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Scottish Charity Register No. SC043760

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First person: First aid

May 15 2018
Denise Collins is training as a football coach and loves the beautiful game. Inspired by the World Cup 2018 in Russia (14 Jun–15 July) she created this cartoon as a reminder that you can escape domestic violence. Denise Collins is training as a football coach and loves the beautiful game. Inspired by the World Cup 2018 in Russia (14 Jun–15 July) she created this cartoon as a reminder that you can escape domestic violence.
Talking to a stranger at the Listening Place can save lives, writes Matt Hobbs

Talking to a stranger at the Listening Place can save lives

The strength it takes to utter the words “I want to kill myself” is impossible to comprehend. Feeling these syllables fall from the mouth of a loved one fills the gut with fear.

My friend never wanted to be a burden but I felt responsible; I feared for her safety and worried I wouldn’t be able to help.

Her thoughts of suicide were a daily occurrence. She had been on the waiting list to receive psychological therapies for more than a year but in the meantime was left to sink or swim. On the nights she couldn’t cope, and I could no longer reach her, I swallowed my pride and surrendered myself to A&E once again. Her requests for help were met with exhausted eyes, waiting rooms, assessment times and awkward 4am discharges. We were left defeated.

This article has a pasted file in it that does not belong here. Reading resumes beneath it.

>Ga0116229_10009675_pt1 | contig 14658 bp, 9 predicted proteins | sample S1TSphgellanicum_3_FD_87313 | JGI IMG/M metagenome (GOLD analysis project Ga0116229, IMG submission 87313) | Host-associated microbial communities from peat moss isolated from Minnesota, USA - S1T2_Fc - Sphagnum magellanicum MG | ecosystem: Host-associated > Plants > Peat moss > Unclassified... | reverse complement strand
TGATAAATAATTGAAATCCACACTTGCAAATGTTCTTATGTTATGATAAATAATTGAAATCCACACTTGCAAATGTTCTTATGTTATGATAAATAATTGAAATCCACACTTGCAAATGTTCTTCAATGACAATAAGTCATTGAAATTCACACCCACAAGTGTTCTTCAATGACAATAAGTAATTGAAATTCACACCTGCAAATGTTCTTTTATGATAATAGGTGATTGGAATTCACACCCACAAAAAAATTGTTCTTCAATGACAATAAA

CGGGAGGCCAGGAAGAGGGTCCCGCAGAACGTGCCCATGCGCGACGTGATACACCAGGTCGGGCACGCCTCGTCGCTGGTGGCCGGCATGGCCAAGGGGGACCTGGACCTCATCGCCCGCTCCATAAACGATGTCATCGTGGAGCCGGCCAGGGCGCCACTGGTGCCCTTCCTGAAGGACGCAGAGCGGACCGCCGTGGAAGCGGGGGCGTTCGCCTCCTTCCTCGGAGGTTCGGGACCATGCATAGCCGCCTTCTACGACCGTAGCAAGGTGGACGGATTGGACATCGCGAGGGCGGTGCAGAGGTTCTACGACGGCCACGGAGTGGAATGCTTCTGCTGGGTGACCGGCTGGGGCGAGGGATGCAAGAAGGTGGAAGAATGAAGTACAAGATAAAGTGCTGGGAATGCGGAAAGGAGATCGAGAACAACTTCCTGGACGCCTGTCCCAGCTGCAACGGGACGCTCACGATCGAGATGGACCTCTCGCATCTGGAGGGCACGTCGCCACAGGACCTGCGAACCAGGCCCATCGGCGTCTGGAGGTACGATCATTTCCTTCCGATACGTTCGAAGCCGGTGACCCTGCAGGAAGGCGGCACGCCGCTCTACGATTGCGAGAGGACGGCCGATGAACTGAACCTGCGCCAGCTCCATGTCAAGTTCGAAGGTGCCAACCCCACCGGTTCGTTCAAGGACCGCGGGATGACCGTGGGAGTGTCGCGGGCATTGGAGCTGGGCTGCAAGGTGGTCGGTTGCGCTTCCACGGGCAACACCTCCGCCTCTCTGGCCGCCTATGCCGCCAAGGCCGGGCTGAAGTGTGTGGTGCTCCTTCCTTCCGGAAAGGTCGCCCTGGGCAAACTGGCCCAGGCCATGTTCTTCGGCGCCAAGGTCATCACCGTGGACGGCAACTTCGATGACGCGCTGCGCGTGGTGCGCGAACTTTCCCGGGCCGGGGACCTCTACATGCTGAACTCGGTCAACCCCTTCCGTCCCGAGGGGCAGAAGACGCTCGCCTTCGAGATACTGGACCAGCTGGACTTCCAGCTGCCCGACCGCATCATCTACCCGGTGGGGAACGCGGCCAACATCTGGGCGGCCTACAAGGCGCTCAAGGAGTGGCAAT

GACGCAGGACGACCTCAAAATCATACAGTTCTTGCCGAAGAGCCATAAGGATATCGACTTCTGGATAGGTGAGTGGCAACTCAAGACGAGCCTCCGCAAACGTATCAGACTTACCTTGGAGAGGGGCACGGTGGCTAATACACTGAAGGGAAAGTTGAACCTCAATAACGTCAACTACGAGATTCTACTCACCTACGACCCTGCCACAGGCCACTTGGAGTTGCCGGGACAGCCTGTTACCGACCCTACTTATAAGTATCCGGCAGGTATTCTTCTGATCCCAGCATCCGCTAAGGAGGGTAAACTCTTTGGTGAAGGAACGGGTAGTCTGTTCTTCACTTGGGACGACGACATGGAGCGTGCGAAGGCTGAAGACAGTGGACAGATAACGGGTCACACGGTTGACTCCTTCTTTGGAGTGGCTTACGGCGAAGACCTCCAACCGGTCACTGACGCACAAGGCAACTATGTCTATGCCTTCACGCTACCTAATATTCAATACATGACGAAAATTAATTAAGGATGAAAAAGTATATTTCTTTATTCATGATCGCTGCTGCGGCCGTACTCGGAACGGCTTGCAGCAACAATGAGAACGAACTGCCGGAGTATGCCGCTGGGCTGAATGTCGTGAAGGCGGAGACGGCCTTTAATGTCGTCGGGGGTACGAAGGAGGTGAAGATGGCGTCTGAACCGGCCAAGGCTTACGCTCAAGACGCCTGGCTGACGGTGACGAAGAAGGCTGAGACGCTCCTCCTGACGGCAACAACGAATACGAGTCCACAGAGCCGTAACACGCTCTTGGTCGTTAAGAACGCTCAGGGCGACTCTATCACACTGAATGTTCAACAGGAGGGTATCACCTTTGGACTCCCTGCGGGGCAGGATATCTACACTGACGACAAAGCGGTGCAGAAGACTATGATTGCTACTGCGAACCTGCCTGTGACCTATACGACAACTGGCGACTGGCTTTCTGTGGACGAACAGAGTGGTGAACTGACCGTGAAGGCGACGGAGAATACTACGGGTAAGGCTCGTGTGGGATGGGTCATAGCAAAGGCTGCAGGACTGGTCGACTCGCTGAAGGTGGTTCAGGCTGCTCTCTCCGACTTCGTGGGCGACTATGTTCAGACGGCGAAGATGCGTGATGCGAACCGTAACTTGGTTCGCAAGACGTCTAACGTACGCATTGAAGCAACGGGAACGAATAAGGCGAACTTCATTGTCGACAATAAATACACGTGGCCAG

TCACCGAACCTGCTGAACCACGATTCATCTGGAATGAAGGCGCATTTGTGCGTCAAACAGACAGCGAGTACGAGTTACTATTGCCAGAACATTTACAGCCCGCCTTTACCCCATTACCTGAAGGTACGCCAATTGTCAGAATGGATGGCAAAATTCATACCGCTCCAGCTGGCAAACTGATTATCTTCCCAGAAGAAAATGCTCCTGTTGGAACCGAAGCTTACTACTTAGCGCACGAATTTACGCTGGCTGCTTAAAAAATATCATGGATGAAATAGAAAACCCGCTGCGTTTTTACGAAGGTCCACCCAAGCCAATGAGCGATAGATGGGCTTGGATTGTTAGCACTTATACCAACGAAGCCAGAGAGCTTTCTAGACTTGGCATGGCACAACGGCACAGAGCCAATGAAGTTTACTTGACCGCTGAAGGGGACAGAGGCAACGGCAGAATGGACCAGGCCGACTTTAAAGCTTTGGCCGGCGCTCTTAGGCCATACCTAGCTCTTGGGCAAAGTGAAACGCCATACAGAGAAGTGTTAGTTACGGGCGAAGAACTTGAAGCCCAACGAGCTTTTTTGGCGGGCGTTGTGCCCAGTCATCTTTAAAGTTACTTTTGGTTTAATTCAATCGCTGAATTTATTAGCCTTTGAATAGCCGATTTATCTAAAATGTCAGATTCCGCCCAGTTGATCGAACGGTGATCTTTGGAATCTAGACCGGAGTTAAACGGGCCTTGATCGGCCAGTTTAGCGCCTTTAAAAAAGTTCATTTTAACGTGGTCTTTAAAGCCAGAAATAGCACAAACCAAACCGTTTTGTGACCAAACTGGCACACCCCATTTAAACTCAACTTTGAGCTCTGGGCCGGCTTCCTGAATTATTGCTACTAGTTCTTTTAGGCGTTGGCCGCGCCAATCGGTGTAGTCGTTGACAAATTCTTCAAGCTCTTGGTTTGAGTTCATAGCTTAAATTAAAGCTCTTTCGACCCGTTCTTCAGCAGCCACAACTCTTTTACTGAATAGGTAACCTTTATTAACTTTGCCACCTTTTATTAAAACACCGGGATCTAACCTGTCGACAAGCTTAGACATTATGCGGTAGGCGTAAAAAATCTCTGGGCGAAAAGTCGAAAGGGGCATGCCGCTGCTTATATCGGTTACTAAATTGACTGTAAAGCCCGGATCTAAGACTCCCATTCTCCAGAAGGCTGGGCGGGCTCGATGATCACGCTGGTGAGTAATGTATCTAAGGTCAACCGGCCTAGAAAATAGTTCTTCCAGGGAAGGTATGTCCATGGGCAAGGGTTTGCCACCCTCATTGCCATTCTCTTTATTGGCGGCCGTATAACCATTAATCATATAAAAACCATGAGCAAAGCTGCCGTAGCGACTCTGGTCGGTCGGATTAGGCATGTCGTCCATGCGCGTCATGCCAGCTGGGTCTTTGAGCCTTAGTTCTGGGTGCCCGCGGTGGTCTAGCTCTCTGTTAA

“If I tried to kill myself, then I would get help,” she said. It was agony, but this is the bleak reality of a broken system that mops up human misery rather than offering preventive support. So, we kept returning to A&E.

The Listening Place offers a way to break this cycle. It’s a safe space that provides free face-to-face support for people “who feel life is no longer worth living”. It was during one of our visits waiting for Dr Godot that we found out about the Listening Place in a Google search. Next morning, we called to make an appointment – she could be seen within the week.

Behind Pimlico station we were greeted in a patio garden by a receptionist who had a genuine knack of putting us at ease. We were ushered towards a sofa in the leafy lounge, and given cups of tea, while we briefly waited for a volunteer who is trained to listen. This enabled my friend to explore her thoughts and feelings of suicide without fear of judgement or concern.

Usually the person sees the same listener fortnightly, for up to three months, to offer consistency and support. However, if in need of greater support this can be increased to weekly meetings over a longer period.

When my friend left her first session I noticed a change in mood immediately. She was hopeful and felt understood; there was a future and one that did not always involve clinical corridors and revolving doors.

The Listening Place is not a panacea, but it does offer hope and possibility. My friend is still awaiting therapy, but support is no longer looming in the distance. There are people now who are prepared to sit, listen and understand. It isn’t weak to ask for help from your suicidal feelings.

I hope that one day the words “I want to kill myself” will break through bureaucracy and lead to the greater provision of spaces, such as the Listening Place, where you can speak and be heard with care and respect.

www.listeningplace.org.uk ; 020 3906 7676

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